"...Mixing modern slang with period talk, Silverman depicts mankind as grasping, greedy and duplicitous, except for the village witch, Elizabeth Sawyer (the gritty Maura Tierney), who is the only one in the village with any common decency. A feminist icon in Silverman's hands, she sees right through male pretense, patriarchy and chauvinism...and even rejects the blandishments of the devil when he comes on to her. Called Scratch (Evan Jonigkeit), this "junior" devil turns up in Edmonton like a traveling salesman, offering Faustian bargains to one and all: he'll do your bidding---make you rich, kill your enemies, etc.---in return for your soul. In Elizabeth's case, he is so smitten with her that he eventually goes against company rules. He'll give her love... with nothing expected in return. Tempted as she is, Elizabeth turns him down: she simply can't believe in men's words-or even in hope itself."
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Willard Manus


Cultural Weekly - Somewhat Recommended

"...While there's much to laud about this production, there seemed to be a disconnect between its message of empowerment and a reliance on old tropes and stereotypes. Elizabeth is smart and goes toe to toe with the devil. But it seems odd that such a smart independent thinker would have aspired to marry Sir Arthur and live in the castle. Winnifred seems to fare no better, putting up with shoddy treatment by the man she loves, even after his bald-faced betrayal. The role of Cuddy treads a little too close to the gay minstrel caricature. His sexuality is never explicitly addressed, but instead, it is a source of comic relief and derision, ending in violence and insanity. In a city where standing ovations are de rigueur and often obligatory, the lack of an ovation following the show felt like the audience wasn't entirely sure what to make of this thought-provoking but perplexing allegory. That being said, the writer is to be commended for tackling an ambitious project and trying to craft a meaningful allegory to frame contemporary issues."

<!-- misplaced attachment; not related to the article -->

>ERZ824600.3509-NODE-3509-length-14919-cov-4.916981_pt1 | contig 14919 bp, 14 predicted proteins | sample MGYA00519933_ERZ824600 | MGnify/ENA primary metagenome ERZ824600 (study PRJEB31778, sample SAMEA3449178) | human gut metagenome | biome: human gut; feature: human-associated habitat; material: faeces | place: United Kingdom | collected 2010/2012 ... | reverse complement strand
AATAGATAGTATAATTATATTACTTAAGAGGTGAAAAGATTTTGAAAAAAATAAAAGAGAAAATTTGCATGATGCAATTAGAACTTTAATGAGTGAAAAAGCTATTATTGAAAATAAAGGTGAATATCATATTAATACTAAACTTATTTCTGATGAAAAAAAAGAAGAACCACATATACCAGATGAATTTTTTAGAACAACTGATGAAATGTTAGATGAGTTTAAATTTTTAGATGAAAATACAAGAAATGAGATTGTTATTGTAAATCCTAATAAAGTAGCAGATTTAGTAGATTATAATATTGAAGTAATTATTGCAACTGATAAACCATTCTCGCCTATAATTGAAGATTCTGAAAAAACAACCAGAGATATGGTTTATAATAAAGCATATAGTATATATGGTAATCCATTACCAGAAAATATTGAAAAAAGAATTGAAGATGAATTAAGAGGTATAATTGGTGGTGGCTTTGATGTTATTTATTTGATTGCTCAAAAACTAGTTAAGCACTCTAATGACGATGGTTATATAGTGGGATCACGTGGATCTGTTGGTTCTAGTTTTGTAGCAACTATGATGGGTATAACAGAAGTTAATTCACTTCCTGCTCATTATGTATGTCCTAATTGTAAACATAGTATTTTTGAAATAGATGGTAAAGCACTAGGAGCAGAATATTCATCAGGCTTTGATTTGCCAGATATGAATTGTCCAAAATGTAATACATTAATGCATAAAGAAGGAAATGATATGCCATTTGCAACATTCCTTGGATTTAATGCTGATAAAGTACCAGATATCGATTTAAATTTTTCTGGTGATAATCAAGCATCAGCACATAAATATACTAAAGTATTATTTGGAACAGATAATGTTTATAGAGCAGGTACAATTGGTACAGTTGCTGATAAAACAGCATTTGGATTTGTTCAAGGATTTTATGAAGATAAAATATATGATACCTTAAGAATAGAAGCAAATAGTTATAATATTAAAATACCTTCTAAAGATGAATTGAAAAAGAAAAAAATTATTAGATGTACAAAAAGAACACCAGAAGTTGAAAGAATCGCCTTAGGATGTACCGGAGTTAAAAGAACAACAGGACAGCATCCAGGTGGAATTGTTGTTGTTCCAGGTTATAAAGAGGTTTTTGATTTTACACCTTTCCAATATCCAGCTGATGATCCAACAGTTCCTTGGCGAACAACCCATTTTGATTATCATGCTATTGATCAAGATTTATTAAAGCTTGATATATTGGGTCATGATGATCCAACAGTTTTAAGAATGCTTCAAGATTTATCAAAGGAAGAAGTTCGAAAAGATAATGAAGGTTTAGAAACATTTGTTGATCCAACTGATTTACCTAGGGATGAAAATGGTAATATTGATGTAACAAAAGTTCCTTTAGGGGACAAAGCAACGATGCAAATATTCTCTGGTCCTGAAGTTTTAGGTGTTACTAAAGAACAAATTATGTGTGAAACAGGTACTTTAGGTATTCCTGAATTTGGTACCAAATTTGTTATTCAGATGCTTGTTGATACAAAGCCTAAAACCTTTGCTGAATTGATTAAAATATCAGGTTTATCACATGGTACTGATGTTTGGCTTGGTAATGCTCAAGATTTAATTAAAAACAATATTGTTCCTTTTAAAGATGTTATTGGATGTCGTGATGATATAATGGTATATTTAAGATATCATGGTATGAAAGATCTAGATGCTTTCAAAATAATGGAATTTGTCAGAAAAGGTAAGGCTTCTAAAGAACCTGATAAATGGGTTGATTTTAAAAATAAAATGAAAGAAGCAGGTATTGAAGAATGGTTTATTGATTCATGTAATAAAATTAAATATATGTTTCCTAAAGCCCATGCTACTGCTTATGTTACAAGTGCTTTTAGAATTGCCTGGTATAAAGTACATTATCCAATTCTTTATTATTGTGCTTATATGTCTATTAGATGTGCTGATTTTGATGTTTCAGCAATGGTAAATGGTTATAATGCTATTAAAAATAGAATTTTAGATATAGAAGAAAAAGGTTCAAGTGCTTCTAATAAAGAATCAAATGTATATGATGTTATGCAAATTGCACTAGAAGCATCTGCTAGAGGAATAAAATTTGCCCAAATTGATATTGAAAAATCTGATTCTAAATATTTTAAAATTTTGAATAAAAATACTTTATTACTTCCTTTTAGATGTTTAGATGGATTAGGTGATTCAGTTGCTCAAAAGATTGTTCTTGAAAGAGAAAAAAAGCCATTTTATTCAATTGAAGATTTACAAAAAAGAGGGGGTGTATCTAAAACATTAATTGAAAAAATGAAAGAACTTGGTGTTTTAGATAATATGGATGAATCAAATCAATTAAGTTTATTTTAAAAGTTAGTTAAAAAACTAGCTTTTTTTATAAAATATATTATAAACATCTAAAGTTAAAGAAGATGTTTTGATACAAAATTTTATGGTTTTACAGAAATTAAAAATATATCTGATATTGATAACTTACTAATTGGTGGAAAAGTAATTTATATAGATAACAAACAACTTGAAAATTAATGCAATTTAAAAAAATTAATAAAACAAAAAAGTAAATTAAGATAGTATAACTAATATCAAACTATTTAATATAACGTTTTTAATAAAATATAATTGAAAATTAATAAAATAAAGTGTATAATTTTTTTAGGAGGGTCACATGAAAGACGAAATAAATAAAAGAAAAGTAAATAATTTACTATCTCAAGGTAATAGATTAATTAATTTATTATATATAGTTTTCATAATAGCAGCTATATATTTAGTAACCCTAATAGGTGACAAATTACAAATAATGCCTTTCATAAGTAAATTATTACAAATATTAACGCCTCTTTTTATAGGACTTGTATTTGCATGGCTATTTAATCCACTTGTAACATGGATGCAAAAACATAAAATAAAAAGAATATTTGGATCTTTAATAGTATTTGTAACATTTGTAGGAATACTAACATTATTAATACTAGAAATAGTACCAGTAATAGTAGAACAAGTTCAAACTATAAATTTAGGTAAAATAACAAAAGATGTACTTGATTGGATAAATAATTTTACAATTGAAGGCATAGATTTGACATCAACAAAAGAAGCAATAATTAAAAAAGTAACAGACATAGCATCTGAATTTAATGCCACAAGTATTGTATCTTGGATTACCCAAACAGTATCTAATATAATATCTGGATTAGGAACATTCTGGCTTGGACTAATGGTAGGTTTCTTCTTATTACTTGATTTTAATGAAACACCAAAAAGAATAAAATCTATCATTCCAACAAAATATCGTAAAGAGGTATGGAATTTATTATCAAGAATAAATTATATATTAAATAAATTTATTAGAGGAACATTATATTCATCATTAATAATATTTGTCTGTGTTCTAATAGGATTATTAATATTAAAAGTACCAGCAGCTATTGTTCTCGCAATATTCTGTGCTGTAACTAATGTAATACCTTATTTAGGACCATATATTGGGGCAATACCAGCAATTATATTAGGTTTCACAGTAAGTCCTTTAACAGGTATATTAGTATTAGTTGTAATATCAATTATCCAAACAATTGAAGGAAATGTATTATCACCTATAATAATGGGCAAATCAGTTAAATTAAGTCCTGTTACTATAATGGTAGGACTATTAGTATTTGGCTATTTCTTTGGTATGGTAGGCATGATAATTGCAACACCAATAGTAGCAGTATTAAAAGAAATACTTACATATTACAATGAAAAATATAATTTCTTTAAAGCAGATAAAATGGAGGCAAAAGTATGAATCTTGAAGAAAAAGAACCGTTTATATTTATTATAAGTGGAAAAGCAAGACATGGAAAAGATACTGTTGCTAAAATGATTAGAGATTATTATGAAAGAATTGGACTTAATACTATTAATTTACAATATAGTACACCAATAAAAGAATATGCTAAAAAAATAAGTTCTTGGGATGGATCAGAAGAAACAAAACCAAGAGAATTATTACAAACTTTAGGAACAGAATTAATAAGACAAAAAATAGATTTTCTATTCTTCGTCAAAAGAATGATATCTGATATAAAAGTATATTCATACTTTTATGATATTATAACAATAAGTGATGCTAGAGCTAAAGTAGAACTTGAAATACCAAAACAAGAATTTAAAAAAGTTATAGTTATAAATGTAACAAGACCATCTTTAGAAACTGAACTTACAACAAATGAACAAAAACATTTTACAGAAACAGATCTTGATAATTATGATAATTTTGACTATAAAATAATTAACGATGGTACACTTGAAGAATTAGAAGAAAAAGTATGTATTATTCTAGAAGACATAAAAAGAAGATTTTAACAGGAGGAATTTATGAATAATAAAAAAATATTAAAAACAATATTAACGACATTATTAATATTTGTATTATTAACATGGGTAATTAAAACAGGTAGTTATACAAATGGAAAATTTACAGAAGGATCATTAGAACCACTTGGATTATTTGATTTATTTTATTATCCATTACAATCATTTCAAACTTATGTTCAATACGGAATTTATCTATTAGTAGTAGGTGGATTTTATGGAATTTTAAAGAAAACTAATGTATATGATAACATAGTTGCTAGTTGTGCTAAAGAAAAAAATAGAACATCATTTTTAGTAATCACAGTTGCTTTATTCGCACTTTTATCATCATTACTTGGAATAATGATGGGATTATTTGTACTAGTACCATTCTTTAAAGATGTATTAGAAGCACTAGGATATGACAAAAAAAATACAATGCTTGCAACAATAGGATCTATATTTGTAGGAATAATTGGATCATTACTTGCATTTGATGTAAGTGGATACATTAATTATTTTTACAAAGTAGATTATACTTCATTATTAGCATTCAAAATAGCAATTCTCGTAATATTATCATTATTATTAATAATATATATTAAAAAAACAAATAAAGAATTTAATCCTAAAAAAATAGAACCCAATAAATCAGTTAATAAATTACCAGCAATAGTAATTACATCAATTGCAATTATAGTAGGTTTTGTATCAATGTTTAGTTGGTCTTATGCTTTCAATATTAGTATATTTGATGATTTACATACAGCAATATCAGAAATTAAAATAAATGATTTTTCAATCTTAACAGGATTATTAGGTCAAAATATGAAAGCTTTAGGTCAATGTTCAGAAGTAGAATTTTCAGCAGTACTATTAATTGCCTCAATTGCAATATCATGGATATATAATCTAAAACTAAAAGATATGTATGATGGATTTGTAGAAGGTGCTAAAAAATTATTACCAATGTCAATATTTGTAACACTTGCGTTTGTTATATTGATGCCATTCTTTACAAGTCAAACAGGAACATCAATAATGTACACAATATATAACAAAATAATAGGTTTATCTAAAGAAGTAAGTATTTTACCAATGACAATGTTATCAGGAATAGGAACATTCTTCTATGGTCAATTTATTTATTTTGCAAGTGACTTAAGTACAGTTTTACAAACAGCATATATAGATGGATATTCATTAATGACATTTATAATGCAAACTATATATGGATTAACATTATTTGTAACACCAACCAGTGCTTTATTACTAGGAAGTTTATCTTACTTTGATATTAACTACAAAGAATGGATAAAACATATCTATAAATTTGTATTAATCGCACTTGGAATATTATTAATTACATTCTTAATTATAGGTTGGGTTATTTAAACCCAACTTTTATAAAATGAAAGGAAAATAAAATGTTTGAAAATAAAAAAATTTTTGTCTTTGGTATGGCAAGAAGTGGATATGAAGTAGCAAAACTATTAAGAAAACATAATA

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Steve Gottfried


Stage Raw - Highly Recommended

"...Witch, Jen Silverman's incisive illuminating play directed by Marti Lyons at Geffen Playhouse, draws inspiration from The Witch of Edmonton, a Jacobean melodrama conceived around the real-life tragedy of an elderly woman named Elizabeth Sawyer, burned as a witch in the British community of Edmonton in 1621. Collaborated on by three authors (William Rowley, Thomas Dekker and John Ford), this 17th century work was notable for casting the "witch" in a relatively sympathetic light given the era in which it was conceived. Rather than pure evil, Elizabeth is portrayed as a reviled outcast, driven to witchery by the cruelty and scorn of her neighbors."
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Deborah Klugman


Haines His Way - Highly Recommended

"...From Dante’s Inferno and Milton’s Paradise Lost to Disney’s Fantasia and Broadway’s Damn Yankees, The Devil has been a popular character in books, music, film and stage works. He is often shown willing to grant a human whatever they may want in return for their soul. He is sort of like Aladdin’s Genie only with eternal damnation as the final reward. Playwright Jen Silverman has written a very funny, modern tinged take on Rowley, Dekker & Ford’s 1621 Jacobean play The Witch of Edmonton. The Geffen Playhouse is currently presenting Witch in their intimate Audrey Skirball Kenis Theater."
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Rob Stevens


On Stage and Screen - Highly Recommended

"...Lyons’s direction features perhaps the most creative use of the Audrey Skirball Kenis Theater, the Geffen’s smaller space, to date. Scenes with Elizabeth unfold on the ground level, inches away from the audience and very accessible, while the stage above extends for the scenes with the royal family, forcing you to quite literally look up to gaze upon them, emphasizing their higher status. While the costumes (Danae Iris McQueen) are period, the dialogue is purely modern, serving as a reminder that give or take a few details, the heart of this fable is rather timeless. The action clocks in at a tight 95 minutes that fly by so quickly it is a surprise when you realize the story has already reached its end."
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Erin Conley